Whereupon I said I couldn't really answer that question, since the answer to that question would be in the eyes of the beholder. Anyhow, in an effort to get Devon actually listed on The Question, we revisited the "Is winning everything" query, a tad more seriously.
"Winning is a way of life," he said. "It's how you live your life. You either want to win, or you're content with being mediocre....When you get to this level, it's all about winning, obviously, but growing up, winning's not everything. In college, people [still] just want to play the sport. It's different for everyone, but winning is definitely a way of life."
I asked if this meant there wasn't some inherent satisfaction merely in competing.
"There's satisfaction in playing the game, but unless you win, still, at the end of the day, you're not glad that you played the game, you're upset that you lost," he said. "But if you win, everything feels right: you're happy about playing, you're happy about winning, you're happy about your girlfriend. Everything feels right when you're winning."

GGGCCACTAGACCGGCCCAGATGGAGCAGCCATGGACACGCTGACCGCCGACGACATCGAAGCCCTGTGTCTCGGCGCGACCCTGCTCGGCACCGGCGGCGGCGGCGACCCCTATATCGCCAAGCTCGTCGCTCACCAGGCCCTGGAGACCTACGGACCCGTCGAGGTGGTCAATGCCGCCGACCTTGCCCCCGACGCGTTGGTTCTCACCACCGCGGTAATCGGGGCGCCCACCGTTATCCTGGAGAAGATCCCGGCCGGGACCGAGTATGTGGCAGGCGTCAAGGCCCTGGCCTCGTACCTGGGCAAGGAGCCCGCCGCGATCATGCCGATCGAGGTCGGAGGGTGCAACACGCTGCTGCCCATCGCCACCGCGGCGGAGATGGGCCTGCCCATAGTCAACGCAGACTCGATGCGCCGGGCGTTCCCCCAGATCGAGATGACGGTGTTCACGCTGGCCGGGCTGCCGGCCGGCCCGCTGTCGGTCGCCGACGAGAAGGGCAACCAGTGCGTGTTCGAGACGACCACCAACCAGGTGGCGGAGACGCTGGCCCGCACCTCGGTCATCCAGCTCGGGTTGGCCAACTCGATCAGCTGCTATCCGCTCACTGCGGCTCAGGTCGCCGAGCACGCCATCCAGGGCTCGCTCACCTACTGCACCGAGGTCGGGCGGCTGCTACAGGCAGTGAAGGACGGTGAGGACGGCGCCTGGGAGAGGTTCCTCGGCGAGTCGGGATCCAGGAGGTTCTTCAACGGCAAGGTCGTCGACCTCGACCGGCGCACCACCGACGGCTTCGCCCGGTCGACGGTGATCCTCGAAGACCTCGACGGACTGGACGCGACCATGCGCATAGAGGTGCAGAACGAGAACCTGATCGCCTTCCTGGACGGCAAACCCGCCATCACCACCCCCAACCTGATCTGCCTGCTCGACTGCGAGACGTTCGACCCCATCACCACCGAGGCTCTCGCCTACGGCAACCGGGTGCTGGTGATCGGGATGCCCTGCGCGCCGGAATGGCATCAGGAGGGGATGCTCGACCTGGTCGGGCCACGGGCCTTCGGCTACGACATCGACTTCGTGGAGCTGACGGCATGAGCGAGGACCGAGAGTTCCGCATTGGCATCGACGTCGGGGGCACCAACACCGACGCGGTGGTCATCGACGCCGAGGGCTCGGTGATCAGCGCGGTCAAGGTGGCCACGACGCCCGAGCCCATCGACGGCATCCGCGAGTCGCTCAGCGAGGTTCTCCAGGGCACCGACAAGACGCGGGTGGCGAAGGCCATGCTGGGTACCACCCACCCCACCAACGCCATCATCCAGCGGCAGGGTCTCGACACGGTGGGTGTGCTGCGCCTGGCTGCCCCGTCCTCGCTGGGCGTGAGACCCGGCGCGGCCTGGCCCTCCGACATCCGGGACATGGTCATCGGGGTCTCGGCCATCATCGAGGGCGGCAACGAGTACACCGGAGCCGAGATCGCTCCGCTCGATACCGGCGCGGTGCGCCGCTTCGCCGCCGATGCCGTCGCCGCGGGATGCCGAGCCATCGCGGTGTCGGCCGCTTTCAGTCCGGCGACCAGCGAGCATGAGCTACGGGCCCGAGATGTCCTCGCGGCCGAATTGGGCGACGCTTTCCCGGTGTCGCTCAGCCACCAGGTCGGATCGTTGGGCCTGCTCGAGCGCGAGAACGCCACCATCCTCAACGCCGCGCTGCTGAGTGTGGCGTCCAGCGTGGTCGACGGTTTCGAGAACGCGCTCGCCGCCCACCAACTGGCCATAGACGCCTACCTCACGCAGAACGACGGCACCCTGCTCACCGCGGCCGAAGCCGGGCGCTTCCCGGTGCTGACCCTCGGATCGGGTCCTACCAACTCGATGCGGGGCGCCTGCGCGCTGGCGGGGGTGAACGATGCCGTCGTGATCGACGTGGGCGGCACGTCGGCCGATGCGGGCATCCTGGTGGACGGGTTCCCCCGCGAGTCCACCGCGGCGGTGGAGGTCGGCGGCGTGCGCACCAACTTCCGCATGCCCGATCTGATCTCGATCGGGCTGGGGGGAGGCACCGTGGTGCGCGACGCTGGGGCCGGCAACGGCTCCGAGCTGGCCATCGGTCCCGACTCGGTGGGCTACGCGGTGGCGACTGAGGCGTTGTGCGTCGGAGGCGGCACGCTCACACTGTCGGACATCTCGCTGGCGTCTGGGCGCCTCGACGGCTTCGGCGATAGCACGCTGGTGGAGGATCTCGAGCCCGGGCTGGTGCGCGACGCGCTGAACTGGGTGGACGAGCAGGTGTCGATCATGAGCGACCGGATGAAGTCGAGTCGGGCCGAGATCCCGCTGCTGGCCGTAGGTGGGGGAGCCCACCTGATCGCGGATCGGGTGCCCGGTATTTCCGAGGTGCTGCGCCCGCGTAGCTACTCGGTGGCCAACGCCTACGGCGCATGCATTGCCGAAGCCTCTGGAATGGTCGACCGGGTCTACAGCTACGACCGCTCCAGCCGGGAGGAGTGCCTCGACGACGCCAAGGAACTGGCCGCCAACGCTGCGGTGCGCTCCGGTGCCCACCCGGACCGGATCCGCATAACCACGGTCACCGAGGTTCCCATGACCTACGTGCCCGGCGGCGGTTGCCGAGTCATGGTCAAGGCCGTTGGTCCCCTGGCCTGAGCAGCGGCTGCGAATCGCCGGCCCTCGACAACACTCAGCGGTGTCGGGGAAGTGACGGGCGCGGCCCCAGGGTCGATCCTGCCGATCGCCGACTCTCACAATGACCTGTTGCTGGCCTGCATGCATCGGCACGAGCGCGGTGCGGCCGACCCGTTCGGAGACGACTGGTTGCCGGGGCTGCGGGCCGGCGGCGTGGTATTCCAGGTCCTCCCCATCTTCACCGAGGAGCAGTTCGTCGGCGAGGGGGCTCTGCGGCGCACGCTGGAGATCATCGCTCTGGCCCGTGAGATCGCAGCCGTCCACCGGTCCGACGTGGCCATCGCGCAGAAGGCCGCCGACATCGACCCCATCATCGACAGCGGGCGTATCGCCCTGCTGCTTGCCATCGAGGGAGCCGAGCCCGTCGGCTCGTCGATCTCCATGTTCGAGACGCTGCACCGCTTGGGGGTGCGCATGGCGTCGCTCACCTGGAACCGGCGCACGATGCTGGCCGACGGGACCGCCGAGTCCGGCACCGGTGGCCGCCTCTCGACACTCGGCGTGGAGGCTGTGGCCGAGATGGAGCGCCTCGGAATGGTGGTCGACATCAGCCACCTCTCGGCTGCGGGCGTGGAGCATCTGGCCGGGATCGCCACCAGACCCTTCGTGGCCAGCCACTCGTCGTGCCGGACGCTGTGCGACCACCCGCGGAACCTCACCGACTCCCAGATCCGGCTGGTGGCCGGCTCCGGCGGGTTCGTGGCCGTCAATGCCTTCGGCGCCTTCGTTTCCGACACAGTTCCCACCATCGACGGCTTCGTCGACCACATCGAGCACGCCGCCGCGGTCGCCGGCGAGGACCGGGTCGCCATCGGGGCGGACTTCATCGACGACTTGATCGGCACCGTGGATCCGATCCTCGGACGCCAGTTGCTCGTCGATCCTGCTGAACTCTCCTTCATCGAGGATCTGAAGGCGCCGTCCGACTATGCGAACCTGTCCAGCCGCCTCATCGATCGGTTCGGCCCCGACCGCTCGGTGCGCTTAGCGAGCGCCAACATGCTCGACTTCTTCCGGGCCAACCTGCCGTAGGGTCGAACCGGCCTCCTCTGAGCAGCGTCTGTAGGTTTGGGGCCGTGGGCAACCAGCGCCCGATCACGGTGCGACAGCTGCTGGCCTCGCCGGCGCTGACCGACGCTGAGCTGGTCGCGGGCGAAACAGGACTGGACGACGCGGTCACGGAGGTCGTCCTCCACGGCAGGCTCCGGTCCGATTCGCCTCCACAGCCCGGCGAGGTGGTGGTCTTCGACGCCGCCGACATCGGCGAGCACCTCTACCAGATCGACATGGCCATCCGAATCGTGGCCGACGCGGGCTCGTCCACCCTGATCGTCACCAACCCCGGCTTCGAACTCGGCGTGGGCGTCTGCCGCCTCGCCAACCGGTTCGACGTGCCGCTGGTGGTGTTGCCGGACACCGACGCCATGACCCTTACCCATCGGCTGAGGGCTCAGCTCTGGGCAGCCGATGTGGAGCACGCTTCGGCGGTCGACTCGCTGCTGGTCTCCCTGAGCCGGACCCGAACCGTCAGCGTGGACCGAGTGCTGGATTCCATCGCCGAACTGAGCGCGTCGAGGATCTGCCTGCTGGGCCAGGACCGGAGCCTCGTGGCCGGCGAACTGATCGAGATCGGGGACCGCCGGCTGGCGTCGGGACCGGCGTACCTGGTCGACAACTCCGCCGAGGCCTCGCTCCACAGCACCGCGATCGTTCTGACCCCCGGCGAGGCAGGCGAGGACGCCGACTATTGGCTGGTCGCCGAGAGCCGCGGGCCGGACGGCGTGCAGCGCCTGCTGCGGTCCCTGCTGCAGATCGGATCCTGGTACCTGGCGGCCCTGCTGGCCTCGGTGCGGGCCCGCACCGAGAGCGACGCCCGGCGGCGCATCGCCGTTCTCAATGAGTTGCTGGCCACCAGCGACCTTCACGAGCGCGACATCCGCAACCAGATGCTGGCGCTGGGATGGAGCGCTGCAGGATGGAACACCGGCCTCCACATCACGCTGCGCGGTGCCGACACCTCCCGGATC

[Not that dissimilar from Mike Gansey's answer: "I truly believe winning is everything....winning is everything because if you win, everyone's happy." Me, I'm satisfied as long as I get to watch 'American Idol' at night. By the way, United rookie Jay Needham--who once told me he doesn't like 'Idol'--told me today that I got him hooked on the show and that he actually watched it last night. See, it is possible to each of us to make the world a better place.]
Since so many United guys are involved in youth coaching, I asked Devon whether this winning-is-everything formulation was different at the youth level.
"It's a lot different," Devon said. "You'll come across [kids] where winning is everything for them, but for the most part, across the board it's just wanting to play the game. It switches down the line. It depends who you are, but I think at the professional level everyone knows it's about winning, whereas in college it's probably still 50-50; in high school, 25 percent are about winning and 75 percent just wanting to play the game."
So that was our attempt at philosophizing. Let's hope Devon gets listed on The Question. I suppose I should have taken video, or asked him about God. Next time.
February 1, 2007; 5:03 PM ET
Categories: D.C. United , Media